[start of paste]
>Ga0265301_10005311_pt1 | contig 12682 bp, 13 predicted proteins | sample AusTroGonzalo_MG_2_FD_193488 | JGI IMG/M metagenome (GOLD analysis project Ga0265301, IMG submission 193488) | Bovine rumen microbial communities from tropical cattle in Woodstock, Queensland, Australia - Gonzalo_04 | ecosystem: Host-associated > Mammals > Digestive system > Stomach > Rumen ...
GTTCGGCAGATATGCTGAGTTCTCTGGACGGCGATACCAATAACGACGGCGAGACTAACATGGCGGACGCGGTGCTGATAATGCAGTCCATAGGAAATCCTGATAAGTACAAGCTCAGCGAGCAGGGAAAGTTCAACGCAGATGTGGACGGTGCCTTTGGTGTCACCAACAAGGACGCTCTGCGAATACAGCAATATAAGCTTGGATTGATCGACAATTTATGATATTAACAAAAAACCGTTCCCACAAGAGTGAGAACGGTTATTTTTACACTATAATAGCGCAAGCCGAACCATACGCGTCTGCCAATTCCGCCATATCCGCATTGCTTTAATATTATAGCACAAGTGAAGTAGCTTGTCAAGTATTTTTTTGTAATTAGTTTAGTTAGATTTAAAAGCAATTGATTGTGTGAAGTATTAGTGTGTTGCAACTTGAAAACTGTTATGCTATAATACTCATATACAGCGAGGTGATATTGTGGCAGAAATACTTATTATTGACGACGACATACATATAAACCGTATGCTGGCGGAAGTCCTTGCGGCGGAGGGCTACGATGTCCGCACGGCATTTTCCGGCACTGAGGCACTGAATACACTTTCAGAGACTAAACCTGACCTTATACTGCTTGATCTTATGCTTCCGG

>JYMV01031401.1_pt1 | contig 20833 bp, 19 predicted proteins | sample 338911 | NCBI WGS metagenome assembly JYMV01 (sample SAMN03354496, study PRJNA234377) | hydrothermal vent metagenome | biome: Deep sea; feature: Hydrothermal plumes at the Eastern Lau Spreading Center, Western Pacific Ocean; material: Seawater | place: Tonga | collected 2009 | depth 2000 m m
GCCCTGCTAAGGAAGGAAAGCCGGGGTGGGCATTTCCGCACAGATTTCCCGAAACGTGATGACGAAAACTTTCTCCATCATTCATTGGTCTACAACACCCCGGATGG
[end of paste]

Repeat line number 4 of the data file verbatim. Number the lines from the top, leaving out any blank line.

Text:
GCCCTGCTAAGGAAGGAAAGCCGGGGTGGGCATTTCCGCACAGATTTCCCGAAACGTGATGACGAAAACTTTCTCCATCATTCATTGGTCTACAACACCCCGGATGG